Nancy Wright landscape shot

Announcing Executive Changes at GLOBE Series

If you had asked me how long I thought I’d stay in the job when I first started with GLOBE, I probably would have told you ‘a few years.’ And yet here I am, 25 years and 18 events later…

My tenure with GLOBE is not the result of complacency. Quite the opposite – it’s a result of being continually inspired and motivated to work in an area of the economy that has been full of riches – riches in terms of ideas, people, impact and opportunity. And things in this space have never been more exciting.

It’s time, however, for a change. I will be stepping down from my full-time role at GLOBE at the end of February, and working in a part-time capacity from March through May to see through some important projects and help manage the transition. This is a personal decision my colleagues and I have been preparing for over the past year. I have other things to do, other challenges to conquer, and I plan on taking some well-deserved time off.

I’m excited to share that we have recently hired Carol Becker as the Managing Director of GLOBE Series. This is a new role designed to enable us to thoughtfully move forward in a time of growth and increasing market complexity. Carol comes to us with tremendous leadership credentials, having worked for over 25 years in both nonprofit and for-profit organizations. She has deep and diverse experience in event management, honed through having her own company and managing several others. She has a strong track record of optimizing teams, processes and structures so that companies can innovate and grow. As importantly, Carol shares our values and our passion for supporting and enabling the clean economy. Welcome, Carol!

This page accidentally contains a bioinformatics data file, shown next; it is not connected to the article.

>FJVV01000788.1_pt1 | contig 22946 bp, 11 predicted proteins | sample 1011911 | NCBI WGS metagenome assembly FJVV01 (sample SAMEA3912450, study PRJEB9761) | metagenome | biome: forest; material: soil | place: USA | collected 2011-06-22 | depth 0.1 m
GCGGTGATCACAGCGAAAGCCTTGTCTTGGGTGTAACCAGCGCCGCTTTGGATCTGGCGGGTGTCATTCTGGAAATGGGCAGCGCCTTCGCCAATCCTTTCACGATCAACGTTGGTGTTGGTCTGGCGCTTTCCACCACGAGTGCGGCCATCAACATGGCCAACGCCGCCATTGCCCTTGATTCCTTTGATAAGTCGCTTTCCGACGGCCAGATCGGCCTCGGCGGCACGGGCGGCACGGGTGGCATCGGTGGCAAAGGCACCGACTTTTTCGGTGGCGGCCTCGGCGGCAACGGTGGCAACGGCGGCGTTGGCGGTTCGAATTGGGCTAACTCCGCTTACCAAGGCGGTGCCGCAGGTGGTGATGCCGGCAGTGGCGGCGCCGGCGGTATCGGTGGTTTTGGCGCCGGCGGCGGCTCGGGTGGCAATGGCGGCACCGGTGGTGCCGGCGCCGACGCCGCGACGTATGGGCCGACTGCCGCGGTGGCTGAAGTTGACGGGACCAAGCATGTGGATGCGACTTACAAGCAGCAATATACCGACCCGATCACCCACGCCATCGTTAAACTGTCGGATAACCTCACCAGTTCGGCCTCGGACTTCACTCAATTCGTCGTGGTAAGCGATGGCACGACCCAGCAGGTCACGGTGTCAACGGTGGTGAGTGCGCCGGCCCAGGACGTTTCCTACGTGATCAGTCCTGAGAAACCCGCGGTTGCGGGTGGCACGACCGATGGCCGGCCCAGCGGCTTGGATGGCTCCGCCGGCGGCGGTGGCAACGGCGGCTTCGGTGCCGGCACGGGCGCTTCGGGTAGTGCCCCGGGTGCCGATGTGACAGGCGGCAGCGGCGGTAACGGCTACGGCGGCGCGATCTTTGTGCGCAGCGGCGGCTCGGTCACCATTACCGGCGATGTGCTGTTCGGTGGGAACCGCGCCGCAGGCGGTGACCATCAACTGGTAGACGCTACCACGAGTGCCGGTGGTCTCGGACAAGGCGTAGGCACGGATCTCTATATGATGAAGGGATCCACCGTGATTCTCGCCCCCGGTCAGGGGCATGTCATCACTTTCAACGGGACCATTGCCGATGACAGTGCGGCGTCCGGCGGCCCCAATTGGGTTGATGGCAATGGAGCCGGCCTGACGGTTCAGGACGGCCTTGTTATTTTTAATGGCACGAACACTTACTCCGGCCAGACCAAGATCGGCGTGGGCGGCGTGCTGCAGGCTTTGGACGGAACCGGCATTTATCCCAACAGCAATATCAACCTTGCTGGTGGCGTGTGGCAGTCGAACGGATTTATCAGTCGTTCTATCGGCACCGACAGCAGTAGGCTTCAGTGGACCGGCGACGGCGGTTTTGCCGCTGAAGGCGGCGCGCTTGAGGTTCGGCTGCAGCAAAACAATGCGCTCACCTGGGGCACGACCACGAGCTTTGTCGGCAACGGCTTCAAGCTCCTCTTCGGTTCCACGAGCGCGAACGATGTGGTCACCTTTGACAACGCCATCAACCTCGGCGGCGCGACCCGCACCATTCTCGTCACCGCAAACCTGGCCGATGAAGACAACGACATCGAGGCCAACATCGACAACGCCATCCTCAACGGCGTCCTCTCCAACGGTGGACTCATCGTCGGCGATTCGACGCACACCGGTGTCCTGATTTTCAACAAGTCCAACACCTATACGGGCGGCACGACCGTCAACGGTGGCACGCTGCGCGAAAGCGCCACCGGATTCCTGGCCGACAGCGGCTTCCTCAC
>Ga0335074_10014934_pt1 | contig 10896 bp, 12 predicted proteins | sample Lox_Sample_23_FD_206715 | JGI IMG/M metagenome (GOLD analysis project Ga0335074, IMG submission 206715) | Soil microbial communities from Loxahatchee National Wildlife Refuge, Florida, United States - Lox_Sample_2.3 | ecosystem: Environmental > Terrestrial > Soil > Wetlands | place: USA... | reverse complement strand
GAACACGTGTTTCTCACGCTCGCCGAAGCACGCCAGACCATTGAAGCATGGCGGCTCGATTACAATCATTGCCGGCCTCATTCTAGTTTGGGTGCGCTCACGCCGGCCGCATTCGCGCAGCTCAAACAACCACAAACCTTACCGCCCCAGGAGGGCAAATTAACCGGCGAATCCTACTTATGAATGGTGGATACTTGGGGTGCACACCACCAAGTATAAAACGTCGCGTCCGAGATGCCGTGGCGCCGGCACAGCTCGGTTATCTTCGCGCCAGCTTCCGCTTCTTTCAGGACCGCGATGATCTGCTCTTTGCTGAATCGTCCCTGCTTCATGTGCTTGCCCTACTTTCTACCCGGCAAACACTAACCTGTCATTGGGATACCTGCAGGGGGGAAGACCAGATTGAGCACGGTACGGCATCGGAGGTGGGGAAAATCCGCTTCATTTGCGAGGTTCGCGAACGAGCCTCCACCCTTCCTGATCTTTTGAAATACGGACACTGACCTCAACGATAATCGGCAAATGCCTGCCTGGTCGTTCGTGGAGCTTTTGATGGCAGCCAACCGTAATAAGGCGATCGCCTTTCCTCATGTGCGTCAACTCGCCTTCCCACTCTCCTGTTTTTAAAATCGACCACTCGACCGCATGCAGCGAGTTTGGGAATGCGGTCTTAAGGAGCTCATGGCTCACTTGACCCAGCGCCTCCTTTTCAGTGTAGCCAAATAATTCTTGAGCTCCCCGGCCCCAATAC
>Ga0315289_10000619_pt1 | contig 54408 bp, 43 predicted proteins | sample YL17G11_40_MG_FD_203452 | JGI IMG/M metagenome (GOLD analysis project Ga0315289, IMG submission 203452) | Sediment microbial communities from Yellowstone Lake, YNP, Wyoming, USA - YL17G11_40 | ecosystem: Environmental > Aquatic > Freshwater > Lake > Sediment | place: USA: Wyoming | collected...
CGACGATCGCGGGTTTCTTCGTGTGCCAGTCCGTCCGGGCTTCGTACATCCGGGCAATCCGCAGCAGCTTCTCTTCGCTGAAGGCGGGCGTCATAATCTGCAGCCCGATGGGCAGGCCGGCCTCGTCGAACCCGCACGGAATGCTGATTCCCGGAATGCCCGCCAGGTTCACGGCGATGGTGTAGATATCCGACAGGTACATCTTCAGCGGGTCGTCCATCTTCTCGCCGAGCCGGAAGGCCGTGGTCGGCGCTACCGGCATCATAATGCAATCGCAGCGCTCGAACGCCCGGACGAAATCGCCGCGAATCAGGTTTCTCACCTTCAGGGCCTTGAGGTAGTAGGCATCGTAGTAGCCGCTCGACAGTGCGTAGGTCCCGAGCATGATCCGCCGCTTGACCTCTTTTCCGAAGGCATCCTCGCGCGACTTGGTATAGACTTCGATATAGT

It would be an understatement to say I’ve been immensely privileged to work with the colleagues, partners, clients and friends I have been blessed to get to know while working at GLOBE. You have all shaped GLOBE over the years into what it is today. Thank you for making these 25 years so richly rewarding, and so much fun!

I’m personally excited to watch how GLOBE Series and our sister organizations in the constellation evolve and grow so that they have even more impact in Canada and beyond.

I hope to see you at GLOBE Capital in Toronto in a few weeks.

Warm regards,

Nancy Wright
Chief Operating Officer
GLOBE Series